In January 1993 I made a retreat to discern how serious I was about becoming Christian, i.e., being baptized into the Church.  It was during this retreat that I had the most profound religious experience of my life - very  briefly, it was an experience of being loved, of being surrounded, totally enveloped, of being uplifted by love (again, very difficult to put into words)-it was the Presence of God.  More than just deep emotion, it affected me at the very core; it was an experience which addressed my whole being, and especially my sexuality, directly.

What my experience at the retreat underlined for me was that I am loved just as I am - not in spite of who I am, but because of who I am, in my entirety.  I remember, it was a long time before I spoke to anybody about that retreat (not even to the retreat director!) - a long time before I myself grasped its import.  I knew deep down that, whatever happened, God was with me; my Jesus would always be at my side.  I knew that God did not think that I was "objectively disordered" - She'd better not; She made me this way! (…the way I am.)

For me, getting baptized was the first step in trying to respond to that great and awesome love.  It was almost another year (after my baptism) before I received the courage to overcome my fears, the courage to trust in God and grasp God's outstretched hand and finally acknowledge my sexuality to myself and to others.

Coming out of the closet has been another deeply religious and spiritual experience a feeling of liberation from fear, of life-giving and transforming joy; the joy which Scripture tells us no one can take away; an experience of Easter and new life.  These past two months have been among the most beautiful in my life.  I find the use of language as a metaphor for one's self-identity, especially one's sexuality, to be particularly apt.  Having received the courage to come out and after years of trying to communicate in an alien language, I can now hear the good news spoken to me in my own tongue, like the apostles on the first Pentecost, in a voice which my heart can understand.  Or to put it another way, I can now let a very integral part of me - which is very familiar to me but so far repressed and silent - speak out with its own voice.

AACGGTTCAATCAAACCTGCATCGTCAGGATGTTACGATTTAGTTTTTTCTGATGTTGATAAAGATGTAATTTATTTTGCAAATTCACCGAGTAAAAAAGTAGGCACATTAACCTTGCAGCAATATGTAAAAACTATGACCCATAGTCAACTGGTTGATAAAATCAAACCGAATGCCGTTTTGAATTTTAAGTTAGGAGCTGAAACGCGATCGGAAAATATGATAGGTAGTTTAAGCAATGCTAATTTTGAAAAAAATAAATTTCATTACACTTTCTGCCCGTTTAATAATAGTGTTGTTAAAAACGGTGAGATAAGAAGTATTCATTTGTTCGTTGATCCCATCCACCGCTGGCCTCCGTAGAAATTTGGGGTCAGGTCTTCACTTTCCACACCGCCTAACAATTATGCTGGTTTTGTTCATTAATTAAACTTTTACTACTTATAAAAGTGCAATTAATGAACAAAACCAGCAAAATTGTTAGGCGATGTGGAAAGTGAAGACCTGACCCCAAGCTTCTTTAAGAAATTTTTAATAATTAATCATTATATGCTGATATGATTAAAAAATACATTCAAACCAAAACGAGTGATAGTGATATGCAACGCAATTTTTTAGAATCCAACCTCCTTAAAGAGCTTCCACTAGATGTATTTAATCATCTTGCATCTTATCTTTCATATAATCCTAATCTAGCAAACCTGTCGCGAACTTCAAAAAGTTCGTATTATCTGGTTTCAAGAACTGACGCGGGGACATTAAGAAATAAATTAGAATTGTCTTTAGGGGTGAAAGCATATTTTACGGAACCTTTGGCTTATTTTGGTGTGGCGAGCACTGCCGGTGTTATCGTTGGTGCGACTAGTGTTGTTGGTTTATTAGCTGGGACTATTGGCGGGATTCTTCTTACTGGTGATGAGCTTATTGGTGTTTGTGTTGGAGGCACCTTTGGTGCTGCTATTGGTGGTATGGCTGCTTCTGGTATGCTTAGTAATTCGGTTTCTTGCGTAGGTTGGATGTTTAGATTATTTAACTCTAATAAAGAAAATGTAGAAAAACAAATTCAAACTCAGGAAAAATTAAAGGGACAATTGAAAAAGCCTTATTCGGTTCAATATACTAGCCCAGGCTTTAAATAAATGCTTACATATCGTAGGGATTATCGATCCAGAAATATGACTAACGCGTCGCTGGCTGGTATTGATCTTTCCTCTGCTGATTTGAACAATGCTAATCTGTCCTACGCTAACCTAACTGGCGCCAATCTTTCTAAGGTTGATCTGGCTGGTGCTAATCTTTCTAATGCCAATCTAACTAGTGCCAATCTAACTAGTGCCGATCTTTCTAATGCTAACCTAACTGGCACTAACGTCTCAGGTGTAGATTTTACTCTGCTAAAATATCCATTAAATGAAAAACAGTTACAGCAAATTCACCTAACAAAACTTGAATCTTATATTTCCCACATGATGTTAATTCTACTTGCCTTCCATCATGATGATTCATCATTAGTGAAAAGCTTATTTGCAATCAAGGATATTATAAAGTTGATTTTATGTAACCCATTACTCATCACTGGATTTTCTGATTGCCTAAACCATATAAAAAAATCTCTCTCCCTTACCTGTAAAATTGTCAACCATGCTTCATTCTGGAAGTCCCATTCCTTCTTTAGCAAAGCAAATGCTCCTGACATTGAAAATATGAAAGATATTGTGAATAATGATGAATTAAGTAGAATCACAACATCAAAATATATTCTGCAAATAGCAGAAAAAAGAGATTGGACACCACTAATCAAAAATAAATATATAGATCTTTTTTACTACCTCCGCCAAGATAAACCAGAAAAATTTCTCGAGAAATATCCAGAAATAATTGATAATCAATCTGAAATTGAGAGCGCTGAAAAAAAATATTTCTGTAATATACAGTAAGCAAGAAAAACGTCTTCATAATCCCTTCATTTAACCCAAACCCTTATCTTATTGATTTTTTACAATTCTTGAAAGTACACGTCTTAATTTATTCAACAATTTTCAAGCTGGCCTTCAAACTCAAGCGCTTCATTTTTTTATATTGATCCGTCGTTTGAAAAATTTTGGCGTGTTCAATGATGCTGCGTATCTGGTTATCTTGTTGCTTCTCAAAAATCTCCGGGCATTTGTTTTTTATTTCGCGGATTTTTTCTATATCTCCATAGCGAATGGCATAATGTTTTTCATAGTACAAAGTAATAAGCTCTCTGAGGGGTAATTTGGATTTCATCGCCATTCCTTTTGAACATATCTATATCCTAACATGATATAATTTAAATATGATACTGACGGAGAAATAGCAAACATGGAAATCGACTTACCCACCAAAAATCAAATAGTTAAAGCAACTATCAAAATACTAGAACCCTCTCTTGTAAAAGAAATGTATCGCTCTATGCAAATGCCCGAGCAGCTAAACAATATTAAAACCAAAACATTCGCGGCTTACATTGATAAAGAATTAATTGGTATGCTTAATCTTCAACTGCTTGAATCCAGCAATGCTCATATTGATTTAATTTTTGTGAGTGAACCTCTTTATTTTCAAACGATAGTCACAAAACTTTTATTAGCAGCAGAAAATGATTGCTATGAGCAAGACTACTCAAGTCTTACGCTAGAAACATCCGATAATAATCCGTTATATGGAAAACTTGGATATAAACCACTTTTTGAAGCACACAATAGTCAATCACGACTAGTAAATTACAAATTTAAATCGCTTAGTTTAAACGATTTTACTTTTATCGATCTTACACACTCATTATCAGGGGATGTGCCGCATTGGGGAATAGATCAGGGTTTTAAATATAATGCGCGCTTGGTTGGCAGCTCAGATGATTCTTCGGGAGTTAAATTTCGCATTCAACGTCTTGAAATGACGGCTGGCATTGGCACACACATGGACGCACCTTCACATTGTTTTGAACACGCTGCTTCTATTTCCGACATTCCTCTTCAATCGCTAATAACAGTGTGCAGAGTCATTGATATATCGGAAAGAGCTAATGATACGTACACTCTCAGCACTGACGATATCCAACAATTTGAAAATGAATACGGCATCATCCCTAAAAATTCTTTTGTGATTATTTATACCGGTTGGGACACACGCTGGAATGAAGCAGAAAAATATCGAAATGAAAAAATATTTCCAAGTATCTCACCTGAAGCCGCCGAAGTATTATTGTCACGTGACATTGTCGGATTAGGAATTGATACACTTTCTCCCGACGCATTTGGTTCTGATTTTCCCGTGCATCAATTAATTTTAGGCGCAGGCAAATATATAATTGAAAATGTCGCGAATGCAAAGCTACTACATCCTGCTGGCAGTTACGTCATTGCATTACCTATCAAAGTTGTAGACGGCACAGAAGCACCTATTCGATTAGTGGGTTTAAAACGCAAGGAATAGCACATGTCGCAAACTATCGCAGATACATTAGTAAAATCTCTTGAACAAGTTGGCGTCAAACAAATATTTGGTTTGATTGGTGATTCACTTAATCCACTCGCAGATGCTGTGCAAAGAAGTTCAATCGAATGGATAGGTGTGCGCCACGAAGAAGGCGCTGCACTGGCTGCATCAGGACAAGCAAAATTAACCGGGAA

St. Paul says "there are different gifts, but the same Spirit, there are different ministries, but the same Lord, there are different works, but the same God, who accomplishes all of them in every one.  To each person the manifestation of the Spirit is given for the common good."  We who are lesbian or gay have our own gifts, unique to our calling, to offer in service to the community.  The intense pain and struggle all of us undergo in coming to terms with our selves as God created us, deeply enriches our spirituality, I feel.

This brings me to what, to me, appears to be an essential part of being Christian:  being a witness to God's great and boundless love and responding to God's love by our own - for each other, even for those that persecute and hate us; trusting in God in the face of all our uncertainties and insecurities, embracing our pain, our wounds, our anger and our fears and affirming ourselves as we are, as God created us, as God has gifted us, and speaking out with our lives and actions to the world, as more loving, caring and giving people, as beacons of the Light of Christ in this world.

For, it is only by our love, that they will know we are Christians. 

Now working in pastoral care, Chris is forced to use an alias for the above testimony to protect his ministry in the Church.